Anyway, the leading moral force in Elk Hills is Ben Arnold (Jan-Michael Vincent), a salt-of-the-earth widower who wants to protect the small town where he lives with his young daughter. At the urging of his neighbors, Ben tracks down his wayward Vietnam-vet brother Aaron (Kris Kristofferson), and then hires Aaron to form a peacekeeping militia. Initially, the scheme works, because Aaron and his rough-and-tumble buddies crack down on street crime. However, it soon becomes apparent that Aaron is even more dangerous than the thugs he was recruited to fight. Enlisting secret operatives to shake down local business owners and gleefully using murder to intimidate opponents, Aaron quickly gets Elk Hills under his militaristic thumb. Among other things, Aaron’s rampage features some of the most blasé murders ever shown in movies; the comic-book universe Armitage creates is almost entirely devoid of visible emotional consequences, a bizarre tonal choice accentuated by across-the-board understated performances.
          While all this is going on, the movie tracks Ben’s romance with a saintly schoolteacher (Victoria Principal) and Aaron’s thorny involvement with a cynical barroom singer (Bernadette Peters). While future Dallas star Principal is mostly relegated to stand-by-her-man ornamentation, Peters gets to show off her comedy chops through sly running gags. Plus, both women are blazingly sexy, so even though Vigilante Force is chaste by exploitation-movie standards, there’s plenty of eye candy—and since Kristofferson spends about half the movie shirtless, Armitage ensures there’s something for everyone to ogle. Furthermore, the supporting cast features several familiar faces, including Charlie’s Angels sidekick David Doyle, Breakfast Club villain Paul Gleason, and, in tiny roles, WKRP in Cincinnati bombshell Loni Anderson and B-movie icon Dick Miller.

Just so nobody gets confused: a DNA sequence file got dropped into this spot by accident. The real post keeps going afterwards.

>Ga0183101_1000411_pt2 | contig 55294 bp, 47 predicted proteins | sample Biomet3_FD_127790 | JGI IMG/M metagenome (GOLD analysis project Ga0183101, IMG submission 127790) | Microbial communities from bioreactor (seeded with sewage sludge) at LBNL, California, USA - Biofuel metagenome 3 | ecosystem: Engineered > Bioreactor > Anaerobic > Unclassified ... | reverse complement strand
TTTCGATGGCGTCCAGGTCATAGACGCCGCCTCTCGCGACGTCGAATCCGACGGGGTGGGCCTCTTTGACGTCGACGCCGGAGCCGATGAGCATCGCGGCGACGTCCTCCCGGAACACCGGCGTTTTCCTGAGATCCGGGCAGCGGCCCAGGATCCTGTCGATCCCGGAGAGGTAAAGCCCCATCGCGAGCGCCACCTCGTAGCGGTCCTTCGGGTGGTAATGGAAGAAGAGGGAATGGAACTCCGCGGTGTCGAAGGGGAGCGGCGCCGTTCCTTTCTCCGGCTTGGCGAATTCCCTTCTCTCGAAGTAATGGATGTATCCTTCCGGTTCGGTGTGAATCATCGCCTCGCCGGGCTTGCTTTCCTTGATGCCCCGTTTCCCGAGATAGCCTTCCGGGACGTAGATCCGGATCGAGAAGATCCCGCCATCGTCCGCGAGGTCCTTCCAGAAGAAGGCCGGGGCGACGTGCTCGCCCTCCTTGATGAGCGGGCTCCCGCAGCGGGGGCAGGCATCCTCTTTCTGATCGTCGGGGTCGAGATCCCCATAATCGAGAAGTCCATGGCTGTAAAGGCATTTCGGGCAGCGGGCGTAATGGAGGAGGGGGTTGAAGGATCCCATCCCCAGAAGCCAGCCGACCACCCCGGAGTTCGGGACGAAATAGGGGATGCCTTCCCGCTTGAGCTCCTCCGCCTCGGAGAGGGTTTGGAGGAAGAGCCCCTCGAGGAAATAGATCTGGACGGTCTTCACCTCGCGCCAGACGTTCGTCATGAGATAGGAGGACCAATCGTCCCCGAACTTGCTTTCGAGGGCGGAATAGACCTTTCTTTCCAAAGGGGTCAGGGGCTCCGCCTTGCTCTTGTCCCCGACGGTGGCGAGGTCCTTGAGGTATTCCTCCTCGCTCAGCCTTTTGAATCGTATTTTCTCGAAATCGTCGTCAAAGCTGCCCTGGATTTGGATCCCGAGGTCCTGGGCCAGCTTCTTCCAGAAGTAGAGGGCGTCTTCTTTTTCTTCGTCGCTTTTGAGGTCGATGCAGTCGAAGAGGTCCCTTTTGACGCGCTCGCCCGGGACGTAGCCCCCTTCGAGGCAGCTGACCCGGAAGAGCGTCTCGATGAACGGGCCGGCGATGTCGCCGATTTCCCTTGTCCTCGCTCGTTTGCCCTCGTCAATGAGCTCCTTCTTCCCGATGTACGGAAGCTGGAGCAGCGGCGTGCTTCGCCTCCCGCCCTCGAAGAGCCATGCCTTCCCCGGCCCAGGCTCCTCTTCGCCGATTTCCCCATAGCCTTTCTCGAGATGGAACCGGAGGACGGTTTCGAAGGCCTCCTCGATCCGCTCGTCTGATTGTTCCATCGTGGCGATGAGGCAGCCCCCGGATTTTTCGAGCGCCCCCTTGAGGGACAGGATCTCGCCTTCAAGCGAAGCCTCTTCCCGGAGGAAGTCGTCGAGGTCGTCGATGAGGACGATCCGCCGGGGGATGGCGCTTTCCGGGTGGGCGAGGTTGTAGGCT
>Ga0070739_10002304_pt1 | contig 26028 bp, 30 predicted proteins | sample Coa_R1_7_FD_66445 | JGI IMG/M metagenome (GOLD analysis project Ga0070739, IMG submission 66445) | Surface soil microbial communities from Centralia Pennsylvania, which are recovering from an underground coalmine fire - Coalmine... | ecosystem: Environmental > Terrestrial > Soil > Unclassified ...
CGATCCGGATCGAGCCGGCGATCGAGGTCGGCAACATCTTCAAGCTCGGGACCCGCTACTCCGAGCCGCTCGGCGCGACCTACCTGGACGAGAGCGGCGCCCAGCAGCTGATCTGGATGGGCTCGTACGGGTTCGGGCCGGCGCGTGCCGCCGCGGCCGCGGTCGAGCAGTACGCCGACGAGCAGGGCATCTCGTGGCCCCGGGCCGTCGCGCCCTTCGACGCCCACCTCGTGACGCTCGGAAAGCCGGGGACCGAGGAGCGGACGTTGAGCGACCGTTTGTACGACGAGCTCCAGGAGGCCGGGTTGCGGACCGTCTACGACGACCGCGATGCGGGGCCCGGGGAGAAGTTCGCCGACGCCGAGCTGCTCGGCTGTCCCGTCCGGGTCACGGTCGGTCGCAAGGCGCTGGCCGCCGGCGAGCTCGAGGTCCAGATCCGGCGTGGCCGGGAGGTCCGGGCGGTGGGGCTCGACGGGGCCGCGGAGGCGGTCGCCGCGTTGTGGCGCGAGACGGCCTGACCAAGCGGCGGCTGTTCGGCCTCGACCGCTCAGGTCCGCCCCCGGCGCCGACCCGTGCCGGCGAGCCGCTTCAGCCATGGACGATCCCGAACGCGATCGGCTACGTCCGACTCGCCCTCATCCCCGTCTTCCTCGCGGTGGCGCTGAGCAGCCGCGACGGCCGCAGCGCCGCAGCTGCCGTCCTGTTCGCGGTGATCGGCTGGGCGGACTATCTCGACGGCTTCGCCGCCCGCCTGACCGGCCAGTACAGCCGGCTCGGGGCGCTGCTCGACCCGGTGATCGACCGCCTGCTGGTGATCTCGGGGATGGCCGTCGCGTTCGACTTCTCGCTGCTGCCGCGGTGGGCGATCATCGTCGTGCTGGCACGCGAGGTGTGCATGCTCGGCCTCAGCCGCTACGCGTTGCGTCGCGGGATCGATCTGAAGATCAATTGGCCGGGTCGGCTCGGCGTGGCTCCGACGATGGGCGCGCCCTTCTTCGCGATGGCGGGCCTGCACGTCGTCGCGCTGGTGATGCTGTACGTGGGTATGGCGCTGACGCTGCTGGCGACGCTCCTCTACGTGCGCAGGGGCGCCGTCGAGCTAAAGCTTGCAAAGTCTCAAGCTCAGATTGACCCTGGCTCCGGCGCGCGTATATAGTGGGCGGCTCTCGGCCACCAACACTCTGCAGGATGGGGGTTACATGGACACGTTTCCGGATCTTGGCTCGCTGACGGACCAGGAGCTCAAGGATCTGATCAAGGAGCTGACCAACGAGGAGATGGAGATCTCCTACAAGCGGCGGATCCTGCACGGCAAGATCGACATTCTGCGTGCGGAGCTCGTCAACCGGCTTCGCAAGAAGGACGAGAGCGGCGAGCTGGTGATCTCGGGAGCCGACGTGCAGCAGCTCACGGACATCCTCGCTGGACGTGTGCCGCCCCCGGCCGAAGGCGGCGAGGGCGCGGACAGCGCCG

After meandering through a confusing but entertaining second act, Vigilante Force sticks the landing with an incredibly colorful finale: Aaron’s crew masquerades as a marching band in order to rob the Elk Hills bank, and Ben forms a militia of his own comprising local geezers and youths. Thus, the climax features Kristofferson blasting away with an M-16 while dressed in a cherry-red marching-band outfit and standing atop a giant oil tank. From its surreal opening to its even more surreal denouement, Vigilante Force maintains a breakneck pace that precludes questions about the nutty narrative until it’s all over. As a result, Vigilante Force is among the most uniquely entertaining schlock movies of its era. (Available as part of the MGM Limited Collection on Amazon.com)


Vigilante Force: FREAKY

Monday, October 25, 2010